Encyclopedia. Field Enterprises Educational
Corporation. 1973.
54
  • All ancient Egyptians believed in the afterlife
    and spent their lives preparing for it. Pharaohs
    built the finest tombs, collected the most
    elaborate funerary equipment, and were mummified
    in the most expensive way. Others were able to
    provide for their afterlives according to their
    earthly means. Regardless of their wealth,
    however, they all expected the afterlife to be an
    idealized version of their earthly existence.

Life in Ancient Egypt. http//www.carnegiemuseums.
org/cmnh/exhibits/egypt/dailylife.htm
55
Annubis
Mythology. Reprinted from the The World Book
Encyclopedia. Field Enterprises Educational
Corporation. 1973.
56
Ka
spirit which came into being at the time of a
person's birth
Life in Ancient Egypt. http//www.carnegiemuseums.
org/cmnh/exhibits/egypt/dailylife.htm
57
Ba
The ba was spirit-like, most often depicted . .
. as a human-headed bird. . . . It could travel
with the sun barque across the sky on its daily
journey or leave the tomb and visit the world of
the living, returning each night to rejoin the
deceased. The ba often was present alongside the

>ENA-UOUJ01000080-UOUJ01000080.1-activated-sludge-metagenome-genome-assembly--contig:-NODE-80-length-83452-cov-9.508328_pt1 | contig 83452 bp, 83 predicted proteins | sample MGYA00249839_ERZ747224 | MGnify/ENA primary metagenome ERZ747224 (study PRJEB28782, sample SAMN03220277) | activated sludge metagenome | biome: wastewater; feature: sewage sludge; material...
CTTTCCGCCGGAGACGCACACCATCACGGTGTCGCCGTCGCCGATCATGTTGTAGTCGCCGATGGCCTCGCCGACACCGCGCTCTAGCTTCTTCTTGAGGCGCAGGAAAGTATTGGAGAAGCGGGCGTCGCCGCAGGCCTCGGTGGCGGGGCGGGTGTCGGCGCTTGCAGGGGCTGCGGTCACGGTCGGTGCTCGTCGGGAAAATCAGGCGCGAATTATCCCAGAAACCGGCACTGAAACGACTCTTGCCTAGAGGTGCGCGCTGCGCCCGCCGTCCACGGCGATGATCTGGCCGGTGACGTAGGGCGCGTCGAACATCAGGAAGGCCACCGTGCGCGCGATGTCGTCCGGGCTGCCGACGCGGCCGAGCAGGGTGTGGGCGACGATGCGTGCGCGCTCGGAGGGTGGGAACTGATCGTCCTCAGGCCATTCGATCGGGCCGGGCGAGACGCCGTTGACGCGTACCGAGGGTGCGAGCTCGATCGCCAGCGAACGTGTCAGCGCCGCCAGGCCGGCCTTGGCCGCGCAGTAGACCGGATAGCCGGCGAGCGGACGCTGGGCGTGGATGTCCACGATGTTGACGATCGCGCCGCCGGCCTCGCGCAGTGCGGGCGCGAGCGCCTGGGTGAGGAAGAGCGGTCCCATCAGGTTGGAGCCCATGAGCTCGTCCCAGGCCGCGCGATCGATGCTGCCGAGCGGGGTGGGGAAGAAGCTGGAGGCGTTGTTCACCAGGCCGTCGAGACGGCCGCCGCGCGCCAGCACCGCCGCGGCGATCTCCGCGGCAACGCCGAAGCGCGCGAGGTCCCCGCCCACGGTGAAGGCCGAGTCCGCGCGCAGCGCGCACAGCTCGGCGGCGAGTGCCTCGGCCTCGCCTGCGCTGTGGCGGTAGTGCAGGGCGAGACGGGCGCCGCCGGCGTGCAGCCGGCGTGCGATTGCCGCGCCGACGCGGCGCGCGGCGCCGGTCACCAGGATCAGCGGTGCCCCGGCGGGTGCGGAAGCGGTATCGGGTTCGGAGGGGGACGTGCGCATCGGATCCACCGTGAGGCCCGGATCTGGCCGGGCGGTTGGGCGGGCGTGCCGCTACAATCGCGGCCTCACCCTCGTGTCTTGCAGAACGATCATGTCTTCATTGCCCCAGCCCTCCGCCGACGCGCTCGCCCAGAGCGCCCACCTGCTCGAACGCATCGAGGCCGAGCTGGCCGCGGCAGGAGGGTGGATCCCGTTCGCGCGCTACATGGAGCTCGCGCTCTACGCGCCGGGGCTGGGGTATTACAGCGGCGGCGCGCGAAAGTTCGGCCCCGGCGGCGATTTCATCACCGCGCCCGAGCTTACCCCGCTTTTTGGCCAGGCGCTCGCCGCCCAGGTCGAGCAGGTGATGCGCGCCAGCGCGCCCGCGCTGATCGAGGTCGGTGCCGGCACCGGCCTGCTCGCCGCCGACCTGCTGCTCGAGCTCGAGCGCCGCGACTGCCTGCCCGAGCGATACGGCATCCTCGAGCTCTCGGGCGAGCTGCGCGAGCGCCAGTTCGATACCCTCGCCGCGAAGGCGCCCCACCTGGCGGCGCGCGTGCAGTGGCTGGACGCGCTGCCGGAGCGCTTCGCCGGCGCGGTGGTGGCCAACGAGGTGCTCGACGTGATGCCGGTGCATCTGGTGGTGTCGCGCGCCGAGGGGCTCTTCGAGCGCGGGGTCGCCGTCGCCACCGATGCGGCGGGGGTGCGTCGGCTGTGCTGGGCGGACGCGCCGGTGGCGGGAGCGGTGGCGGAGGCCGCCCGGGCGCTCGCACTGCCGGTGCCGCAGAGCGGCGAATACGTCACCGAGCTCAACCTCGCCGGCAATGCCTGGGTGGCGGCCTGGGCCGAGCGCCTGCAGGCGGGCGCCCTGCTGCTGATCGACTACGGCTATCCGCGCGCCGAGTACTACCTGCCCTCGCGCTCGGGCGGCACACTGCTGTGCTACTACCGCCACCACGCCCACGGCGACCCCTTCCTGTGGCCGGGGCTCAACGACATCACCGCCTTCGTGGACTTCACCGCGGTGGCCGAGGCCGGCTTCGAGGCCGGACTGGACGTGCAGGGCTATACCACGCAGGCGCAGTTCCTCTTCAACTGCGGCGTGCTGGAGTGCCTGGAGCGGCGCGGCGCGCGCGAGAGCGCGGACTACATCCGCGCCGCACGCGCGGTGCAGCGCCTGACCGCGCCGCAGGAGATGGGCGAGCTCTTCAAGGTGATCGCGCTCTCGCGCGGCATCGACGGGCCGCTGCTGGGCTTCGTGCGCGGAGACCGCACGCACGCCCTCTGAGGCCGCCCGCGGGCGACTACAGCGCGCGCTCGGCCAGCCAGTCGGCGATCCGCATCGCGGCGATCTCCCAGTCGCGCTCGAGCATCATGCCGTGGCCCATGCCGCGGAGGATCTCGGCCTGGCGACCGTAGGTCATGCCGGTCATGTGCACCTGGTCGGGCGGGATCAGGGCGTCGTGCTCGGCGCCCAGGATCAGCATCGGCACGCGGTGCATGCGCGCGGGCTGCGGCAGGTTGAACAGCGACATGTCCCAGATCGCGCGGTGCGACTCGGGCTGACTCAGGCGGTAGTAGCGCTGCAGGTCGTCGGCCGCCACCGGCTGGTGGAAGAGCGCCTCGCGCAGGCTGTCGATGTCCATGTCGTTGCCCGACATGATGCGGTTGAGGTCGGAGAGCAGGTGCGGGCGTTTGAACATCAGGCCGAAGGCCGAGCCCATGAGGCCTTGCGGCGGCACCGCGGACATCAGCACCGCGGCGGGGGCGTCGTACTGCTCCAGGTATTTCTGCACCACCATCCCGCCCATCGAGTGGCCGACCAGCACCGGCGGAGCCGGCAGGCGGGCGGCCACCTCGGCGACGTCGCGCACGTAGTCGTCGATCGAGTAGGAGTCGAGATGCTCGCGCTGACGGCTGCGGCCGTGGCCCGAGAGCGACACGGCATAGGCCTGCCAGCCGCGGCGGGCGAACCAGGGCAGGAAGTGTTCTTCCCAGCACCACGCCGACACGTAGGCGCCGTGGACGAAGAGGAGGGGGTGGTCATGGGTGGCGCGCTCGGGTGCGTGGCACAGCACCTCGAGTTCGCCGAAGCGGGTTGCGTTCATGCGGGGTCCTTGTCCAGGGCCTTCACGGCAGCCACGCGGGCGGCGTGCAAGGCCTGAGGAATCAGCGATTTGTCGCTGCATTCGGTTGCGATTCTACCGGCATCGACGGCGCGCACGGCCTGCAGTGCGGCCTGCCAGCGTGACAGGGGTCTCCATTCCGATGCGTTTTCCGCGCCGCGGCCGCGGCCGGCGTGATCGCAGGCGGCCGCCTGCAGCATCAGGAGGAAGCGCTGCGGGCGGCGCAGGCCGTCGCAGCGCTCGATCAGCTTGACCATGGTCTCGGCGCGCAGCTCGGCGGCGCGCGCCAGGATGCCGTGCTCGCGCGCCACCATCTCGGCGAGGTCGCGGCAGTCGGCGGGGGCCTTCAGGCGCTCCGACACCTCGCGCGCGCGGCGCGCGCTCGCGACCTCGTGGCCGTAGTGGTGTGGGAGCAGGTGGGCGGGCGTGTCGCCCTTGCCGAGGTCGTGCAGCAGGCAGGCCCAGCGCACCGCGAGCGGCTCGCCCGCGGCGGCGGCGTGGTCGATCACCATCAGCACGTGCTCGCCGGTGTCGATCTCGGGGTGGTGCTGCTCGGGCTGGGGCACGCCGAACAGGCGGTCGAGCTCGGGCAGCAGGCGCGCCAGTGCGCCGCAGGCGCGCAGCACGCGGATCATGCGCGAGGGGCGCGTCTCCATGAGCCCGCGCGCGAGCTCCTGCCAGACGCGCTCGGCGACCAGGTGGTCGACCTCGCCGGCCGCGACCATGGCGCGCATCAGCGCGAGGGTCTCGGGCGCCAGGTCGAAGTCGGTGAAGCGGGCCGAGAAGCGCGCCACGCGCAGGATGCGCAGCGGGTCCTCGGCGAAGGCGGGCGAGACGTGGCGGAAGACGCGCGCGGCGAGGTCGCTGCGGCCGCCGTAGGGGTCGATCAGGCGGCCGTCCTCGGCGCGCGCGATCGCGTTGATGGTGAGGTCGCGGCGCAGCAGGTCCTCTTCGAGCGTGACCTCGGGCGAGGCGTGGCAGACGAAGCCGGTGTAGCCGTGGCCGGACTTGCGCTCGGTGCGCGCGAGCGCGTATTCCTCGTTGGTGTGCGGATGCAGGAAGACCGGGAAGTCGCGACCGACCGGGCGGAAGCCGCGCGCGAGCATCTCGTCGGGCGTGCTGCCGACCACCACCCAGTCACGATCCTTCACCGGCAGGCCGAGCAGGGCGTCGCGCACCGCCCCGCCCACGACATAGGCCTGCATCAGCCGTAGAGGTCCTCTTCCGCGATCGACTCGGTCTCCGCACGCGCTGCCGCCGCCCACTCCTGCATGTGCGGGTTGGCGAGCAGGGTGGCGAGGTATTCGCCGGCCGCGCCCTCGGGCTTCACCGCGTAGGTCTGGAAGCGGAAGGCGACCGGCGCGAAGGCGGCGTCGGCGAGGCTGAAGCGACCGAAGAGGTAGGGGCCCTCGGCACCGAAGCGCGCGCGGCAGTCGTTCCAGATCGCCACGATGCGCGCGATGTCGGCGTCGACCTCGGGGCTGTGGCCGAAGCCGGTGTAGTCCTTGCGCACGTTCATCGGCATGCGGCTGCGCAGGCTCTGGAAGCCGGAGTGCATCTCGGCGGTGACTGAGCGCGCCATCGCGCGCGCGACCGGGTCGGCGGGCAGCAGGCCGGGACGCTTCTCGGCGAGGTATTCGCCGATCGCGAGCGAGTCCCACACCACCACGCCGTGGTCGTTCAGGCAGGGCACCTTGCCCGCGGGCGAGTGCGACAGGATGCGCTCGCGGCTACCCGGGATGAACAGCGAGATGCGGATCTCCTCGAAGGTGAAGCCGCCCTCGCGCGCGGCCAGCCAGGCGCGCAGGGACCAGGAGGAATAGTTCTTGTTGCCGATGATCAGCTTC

deceased at his judgment before Osiris.
on a Coffin Fragmentgessoed wood, paint)Dynasty
XXI(ca. 1070-945 B.C.)Provenience
unknownLength 33 cm width 27 cmACC. 2983-6551
Life in Ancient Egypt. http//www.carnegiemuseums.
org/cmnh/exhibits/egypt/dailylife.htm
58
Statue of Amenhotep Being Conducted into the
Afterlife by Amon
Silverman, David P. 50 Wonders of Tutankhamun.
New York Crown Publishers. 1978.
59
Amun and his (the Gods Wife) Hemet Netjer nt
Imen
  • Hemet served as wife and high priestess of Amun
    (a god-king) in the temple of Amun. Other kings
    wives later fill similar roles.

Parons, Marie. Tour Egypt. http//www.touregypt.ne
t/karnak.htm
60
Other God Wives/Priestesses
Neferure
Parsons, Marie. Tour Egypt. http//www.touregypt.n
et/karnak.htm
61
Priests in Ancient Egypt
Parsons, Marie. Priests in Ancient Egypt.
http//www.touregypt.net/karnak.htm
62
Predynasty Burial poles and Coffin
Killen, Geoffrey. Cambridge University.
http//www.geocities.com/gpkillen/materials.htm
63
Shawabaty Statuettes of Tutto accompany him to
afterlife
Silverman, David P. 50 Wonders of Tutankhamun.
New York Crown Publishers. 1978.
64
Burial Inscriptions
To protect the spirit of the deceased, scenes and
inscriptions were written on coffins and the
walls of tombs. These texts included such
writings as adaptations of the myth about the
death of Osiris and spells to protect the
deceased on his or her dangerous journey to the
underworld. Figures known as shabtis functioned
as servants for the deceased.
http//www.virtual-egypt.com/gallery/
gallery.cgi?actionviewlink_ Tours/Karnakimage
karnak_01.jpgimgttimg
65
This ancient boat, displayed in The Walton Hall
of Ancient Egypt, dates to about 1859 B.C. It may
have been used in the funeral rituals of
Senwosret III, a powerful Dynasty XII Pharaoh.
Study of the boat has yielded important
information about boat building in ancient Egypt.
http//www.virtual-egypt.com/gallery/
gallery.cgi?actionviewlink_ Tours/Karnakimage
karnak_01.jpgimgttimg
66